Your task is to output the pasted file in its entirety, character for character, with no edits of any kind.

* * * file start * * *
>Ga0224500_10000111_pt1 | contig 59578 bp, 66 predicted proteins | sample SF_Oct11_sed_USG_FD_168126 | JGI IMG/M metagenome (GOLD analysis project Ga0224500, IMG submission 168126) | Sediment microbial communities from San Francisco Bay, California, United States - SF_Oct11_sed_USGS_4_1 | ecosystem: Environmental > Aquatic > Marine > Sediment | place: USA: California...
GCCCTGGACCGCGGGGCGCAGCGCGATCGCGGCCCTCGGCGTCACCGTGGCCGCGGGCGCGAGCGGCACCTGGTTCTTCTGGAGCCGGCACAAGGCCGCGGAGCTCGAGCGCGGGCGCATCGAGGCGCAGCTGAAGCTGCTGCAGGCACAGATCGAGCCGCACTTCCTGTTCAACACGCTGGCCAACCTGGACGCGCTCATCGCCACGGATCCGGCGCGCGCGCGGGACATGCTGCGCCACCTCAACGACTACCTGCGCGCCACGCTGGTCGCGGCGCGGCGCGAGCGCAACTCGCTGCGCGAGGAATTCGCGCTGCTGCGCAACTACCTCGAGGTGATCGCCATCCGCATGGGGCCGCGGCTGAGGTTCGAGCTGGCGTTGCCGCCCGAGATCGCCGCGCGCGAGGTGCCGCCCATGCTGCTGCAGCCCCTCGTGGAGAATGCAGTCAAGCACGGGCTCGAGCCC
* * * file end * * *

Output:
>Ga0224500_10000111_pt1 | contig 59578 bp, 66 predicted proteins | sample SF_Oct11_sed_USG_FD_168126 | JGI IMG/M metagenome (GOLD analysis project Ga0224500, IMG submission 168126) | Sediment microbial communities from San Francisco Bay, California, United States - SF_Oct11_sed_USGS_4_1 | ecosystem: Environmental > Aquatic > Marine > Sediment | place: USA: California...
GCCCTGGACCGCGGGGCGCAGCGCGATCGCGGCCCTCGGCGTCACCGTGGCCGCGGGCGCGAGCGGCACCTGGTTCTTCTGGAGCCGGCACAAGGCCGCGGAGCTCGAGCGCGGGCGCATCGAGGCGCAGCTGAAGCTGCTGCAGGCACAGATCGAGCCGCACTTCCTGTTCAACACGCTGGCCAACCTGGACGCGCTCATCGCCACGGATCCGGCGCGCGCGCGGGACATGCTGCGCCACCTCAACGACTACCTGCGCGCCACGCTGGTCGCGGCGCGGCGCGAGCGCAACTCGCTGCGCGAGGAATTCGCGCTGCTGCGCAACTACCTCGAGGTGATCGCCATCCGCATGGGGCCGCGGCTGAGGTTCGAGCTGGCGTTGCCGCCCGAGATCGCCGCGCGCGAGGTGCCGCCCATGCTGCTGCAGCCCCTCGTGGAGAATGCAGTCAAGCACGGGCTCGAGCCC